Strangely enough, though Kylo’s favorite bands are obviously Rites Of Spring and Fall Out Boy (i.e. Emo Alert!), he bears a tidy resemblance to Marilyn Manson, which looks incongruous when he’s tearfully reporting to The Cat In The Hat that Rey is extremely powerful with The Force and doesn’t know it yet. “We’re disposable teens. We’re disposable teens!” Waaah.
A plethora of supporting players pad out the film behind masks of varying silliness: GAME OF THRONES’ Gwendoline Christie is stormtrooper Captain Phasma (at 6’3″ she probably should be Chewie’s love interest); Daniel Craig is stormtrooper JB-007 (ha! Get it?), who is Jedi-mind-tricked by Rey (oh! Force ME! Force ME!); Simon Pegg is Unkar Plutt, the junk dealer (hey, no fair! He’s in STAR TREK AND STAR WARS? That means his name will be seen by every single person on Earth. That’s just cheating, buddy!); Lupita Nyong’o is Maz Kanata in the Mos Eisley beat; and – “It’s a trap!” – Admiral Ackbar is in the war room! Those bug-eyed pupils, those bulbous lips and that caca-brown fishface looks good after 30 years; he hasn’t aged one– oh, sorry, I’m looking at Carrie Fisher.
Surprise exchange between Solo and Finn (who doesn’t quite know how to address Han, hilariously calling him “Solo” in misplaced familiarity, almost like fans who think they can just walk up and interrupt his meals), who reveals that while he was a stormtrooper, he worked in sanitation – which recalls that conversation from Kevin Smith’s CLERKS (1994), about the Death Star being maintained by independent contractors; that the people who resided on it couldn’t have all been soldiers. Therefore, Solo pointing out that Finn can’t really fight and “The galaxy is depending on you.”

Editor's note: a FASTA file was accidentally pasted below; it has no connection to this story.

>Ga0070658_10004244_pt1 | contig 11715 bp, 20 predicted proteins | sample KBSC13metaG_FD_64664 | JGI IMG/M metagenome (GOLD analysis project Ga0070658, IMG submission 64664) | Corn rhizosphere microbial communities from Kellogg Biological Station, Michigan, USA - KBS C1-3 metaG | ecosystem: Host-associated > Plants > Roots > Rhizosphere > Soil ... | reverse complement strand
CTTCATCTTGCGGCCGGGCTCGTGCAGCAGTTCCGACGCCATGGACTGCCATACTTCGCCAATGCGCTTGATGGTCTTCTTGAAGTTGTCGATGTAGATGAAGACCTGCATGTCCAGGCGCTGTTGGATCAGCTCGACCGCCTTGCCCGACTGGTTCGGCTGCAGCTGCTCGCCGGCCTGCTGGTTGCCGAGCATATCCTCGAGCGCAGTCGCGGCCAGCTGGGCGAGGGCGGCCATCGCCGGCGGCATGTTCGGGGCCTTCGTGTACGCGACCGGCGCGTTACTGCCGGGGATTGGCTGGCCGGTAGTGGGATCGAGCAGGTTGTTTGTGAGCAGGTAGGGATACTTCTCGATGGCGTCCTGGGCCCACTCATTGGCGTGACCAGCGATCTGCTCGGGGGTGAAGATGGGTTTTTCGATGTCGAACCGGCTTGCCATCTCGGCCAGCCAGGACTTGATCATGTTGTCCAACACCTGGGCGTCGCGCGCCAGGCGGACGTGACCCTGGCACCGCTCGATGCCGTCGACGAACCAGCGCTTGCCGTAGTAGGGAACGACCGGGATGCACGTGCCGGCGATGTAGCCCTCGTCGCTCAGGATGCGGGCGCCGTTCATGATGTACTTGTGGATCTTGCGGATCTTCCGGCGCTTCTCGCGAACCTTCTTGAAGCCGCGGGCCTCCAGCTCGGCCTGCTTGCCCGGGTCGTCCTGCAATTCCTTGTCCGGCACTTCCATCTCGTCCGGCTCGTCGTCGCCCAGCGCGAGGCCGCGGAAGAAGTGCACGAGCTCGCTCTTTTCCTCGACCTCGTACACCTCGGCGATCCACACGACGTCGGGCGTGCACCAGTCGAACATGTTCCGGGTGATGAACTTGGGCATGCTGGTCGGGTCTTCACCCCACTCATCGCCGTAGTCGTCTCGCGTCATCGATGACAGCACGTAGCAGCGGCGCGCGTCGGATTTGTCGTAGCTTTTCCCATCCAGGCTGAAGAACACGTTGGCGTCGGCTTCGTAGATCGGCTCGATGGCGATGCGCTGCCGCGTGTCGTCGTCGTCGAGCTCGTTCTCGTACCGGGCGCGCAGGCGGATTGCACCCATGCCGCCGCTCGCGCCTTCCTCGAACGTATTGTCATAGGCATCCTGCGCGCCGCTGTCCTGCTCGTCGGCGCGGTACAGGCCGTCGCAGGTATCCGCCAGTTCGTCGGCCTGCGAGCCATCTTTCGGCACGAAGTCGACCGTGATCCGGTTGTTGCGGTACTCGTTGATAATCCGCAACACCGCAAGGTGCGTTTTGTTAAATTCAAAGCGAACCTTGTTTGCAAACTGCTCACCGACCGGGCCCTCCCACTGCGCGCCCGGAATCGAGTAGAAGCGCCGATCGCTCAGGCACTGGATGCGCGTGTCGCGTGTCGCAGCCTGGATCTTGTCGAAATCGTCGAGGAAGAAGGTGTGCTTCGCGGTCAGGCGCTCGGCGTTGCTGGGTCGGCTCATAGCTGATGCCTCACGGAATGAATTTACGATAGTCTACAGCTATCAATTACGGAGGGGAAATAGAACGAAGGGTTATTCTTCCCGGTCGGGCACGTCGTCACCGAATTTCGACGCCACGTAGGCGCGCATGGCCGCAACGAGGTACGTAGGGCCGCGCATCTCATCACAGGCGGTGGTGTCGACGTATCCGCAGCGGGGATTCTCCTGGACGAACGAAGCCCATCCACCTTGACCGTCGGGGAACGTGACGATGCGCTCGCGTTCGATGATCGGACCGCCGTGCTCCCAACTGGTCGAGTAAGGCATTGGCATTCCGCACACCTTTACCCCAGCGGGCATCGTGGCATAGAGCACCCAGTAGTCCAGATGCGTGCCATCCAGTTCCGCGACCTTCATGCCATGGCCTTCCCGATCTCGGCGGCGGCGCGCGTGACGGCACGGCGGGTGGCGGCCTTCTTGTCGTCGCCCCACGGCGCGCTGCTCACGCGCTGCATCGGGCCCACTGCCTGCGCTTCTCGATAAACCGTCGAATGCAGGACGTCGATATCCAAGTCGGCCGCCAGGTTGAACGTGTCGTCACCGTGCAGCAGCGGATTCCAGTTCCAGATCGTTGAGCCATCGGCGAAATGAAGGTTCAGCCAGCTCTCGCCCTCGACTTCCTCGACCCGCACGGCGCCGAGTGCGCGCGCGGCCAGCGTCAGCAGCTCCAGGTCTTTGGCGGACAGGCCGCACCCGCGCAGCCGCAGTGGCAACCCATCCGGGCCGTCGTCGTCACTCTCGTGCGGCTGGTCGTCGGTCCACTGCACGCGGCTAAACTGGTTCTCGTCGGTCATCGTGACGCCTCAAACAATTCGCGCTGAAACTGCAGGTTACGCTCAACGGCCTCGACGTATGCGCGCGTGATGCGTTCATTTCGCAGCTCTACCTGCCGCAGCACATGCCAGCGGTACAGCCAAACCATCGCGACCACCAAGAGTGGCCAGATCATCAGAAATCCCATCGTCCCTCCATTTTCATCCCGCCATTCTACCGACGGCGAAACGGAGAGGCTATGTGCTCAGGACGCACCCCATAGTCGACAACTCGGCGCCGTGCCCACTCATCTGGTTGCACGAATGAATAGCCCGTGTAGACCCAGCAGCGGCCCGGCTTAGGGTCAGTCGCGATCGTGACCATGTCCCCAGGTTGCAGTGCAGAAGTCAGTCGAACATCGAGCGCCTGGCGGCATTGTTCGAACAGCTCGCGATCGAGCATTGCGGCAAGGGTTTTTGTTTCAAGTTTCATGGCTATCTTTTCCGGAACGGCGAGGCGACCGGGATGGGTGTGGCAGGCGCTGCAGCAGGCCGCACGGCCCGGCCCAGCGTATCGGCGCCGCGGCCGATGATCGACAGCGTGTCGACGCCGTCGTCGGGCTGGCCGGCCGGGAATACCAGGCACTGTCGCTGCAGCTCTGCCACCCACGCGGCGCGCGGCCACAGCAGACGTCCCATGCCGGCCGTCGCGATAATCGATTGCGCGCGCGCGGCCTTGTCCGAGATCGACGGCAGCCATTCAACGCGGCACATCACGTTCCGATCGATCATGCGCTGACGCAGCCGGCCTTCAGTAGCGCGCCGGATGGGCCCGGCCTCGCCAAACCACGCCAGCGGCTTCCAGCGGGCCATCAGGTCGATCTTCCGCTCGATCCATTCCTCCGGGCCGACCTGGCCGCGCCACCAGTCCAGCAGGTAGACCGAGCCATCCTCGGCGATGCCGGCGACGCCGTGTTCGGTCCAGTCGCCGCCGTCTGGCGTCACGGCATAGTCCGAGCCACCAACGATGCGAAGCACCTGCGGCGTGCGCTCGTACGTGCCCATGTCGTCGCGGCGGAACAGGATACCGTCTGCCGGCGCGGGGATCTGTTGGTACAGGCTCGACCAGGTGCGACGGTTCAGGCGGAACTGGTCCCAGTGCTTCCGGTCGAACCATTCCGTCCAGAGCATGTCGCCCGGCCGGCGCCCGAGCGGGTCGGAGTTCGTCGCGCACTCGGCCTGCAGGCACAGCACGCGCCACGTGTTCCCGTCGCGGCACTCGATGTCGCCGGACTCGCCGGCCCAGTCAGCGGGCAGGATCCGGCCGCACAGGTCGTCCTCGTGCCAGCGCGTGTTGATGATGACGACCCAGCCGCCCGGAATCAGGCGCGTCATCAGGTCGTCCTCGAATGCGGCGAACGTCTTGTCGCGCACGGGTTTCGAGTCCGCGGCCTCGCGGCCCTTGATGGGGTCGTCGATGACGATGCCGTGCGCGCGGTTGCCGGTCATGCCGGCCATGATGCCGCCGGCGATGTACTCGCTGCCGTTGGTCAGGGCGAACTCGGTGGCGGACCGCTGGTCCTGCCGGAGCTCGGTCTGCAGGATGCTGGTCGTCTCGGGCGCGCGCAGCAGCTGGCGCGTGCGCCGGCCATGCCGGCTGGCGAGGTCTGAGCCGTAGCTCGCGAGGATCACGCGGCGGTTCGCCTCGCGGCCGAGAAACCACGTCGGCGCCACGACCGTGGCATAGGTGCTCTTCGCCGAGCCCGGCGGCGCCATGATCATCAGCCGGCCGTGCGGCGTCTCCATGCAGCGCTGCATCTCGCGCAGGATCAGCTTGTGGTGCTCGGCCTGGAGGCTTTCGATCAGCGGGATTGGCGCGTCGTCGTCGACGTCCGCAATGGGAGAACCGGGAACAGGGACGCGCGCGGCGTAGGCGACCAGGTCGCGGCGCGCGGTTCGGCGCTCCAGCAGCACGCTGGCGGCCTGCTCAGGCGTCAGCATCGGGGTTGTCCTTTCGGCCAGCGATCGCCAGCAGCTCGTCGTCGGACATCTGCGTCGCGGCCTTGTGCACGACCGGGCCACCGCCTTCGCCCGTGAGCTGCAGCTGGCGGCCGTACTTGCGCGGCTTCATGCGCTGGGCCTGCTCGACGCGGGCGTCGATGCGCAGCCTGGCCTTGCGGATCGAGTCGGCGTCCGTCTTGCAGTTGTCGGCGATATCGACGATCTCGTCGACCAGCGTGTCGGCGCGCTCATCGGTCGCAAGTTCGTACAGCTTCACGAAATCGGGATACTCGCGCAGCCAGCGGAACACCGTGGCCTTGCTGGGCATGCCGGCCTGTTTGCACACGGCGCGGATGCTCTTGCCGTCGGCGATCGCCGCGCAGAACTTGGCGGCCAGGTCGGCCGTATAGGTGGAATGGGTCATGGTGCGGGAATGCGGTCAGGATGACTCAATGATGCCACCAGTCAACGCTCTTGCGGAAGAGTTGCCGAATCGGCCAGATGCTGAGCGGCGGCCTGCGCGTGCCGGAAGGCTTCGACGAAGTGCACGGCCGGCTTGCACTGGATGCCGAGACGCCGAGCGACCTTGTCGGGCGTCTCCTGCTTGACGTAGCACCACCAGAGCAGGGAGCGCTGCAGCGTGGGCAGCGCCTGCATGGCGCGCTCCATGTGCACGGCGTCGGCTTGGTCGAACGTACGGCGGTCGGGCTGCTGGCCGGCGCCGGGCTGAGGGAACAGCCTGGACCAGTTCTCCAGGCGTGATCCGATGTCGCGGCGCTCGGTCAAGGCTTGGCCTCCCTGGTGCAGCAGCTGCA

“We’ll figure it out. We’ll use the Force.”
[Annoyed] “That’s not how the Force works!”
When Han steps out onto the catwalk to face his son, we have arrived at the crux of STAR WARS once again – fathers and sons, dark warring with light, nature versus nurture. And I have a bad feeling about this…
Though Rey and Finn initially opt to run from their destinies, now they find they cannot, as they battle Marilyn Manson with lightsabers and the Force that they don’t know they possess.
CUT TO: Exterior – Space. Poe leads a fleet of x-wings attacking Starkiller Base’s weak spot, a designated exposed area no bigger than a womp rat. At least many Bothans didn’t die to bring them that information this time, as the descendants of the Empire still don’t know how to build a planet-destroying space station without a weak spot that just screams, “Take me roughly from behind!”
THE FORCE AWAKENS is brilliantly made, with excellent direction, lean editing and even some passable dialogue, with singular attention paid to background props, callbacks, framing, with references to all the other films in the series and the Extended Universe media. Lawrence Kasdan (who wrote the best STAR WARS film – Episode V) co-writes with Abrams and Michael Arndt, and the sorcery of composer John Williams conjures the epic, the playful and the ominous.
The production design is intelligently purveyed. Filmmakers do not make the same mistake the Prequels made, where everything was more advanced than the Original films. It’s 30 years after JEDI, yet the technology has developed very slowly, as per a dying economy. The Republic/Resistance – whatever they call themselves (the political machinations are as confused as ever) – use ships and machinery that looks battle-weary; there is still widespread poverty, and the evil 1% – as they do in real life – shoot planetary death beams at the 99%.
Of course the film sets up its sequel – with a cameo by Mark Hamill as Luke Obiwan Kenobi – but we know too much about this series to wonder where the plot is going. The last frames see Rey holding out Luke’s lightsaber to the old man from the cover of Led Zeppelin IV. Wanna bet Luke will say to her, “Keep it. It is your destiny” (or some such mystical shit)? Wanna bet Kylo Ren will be reconciled at a dramatic moment of sacrifice? Wanna bet Daisy Ridley will have my little cucumber babies?
JJ Abrams found the perfect opening line – von Sydow’s “This will begin to make things right” – hitting a sweet spot that frames the story’s import, and in a meta sense, promises to regain the franchise’s status in society after the abysmal Prequels. Abrams is in a unique position as a director – in a loving threeway with Spielberg and Lucas. He’s done STAR TREK proud. He’s done STAR WARS proud. Wanna bet his next project will be resurrecting Indiana Jones?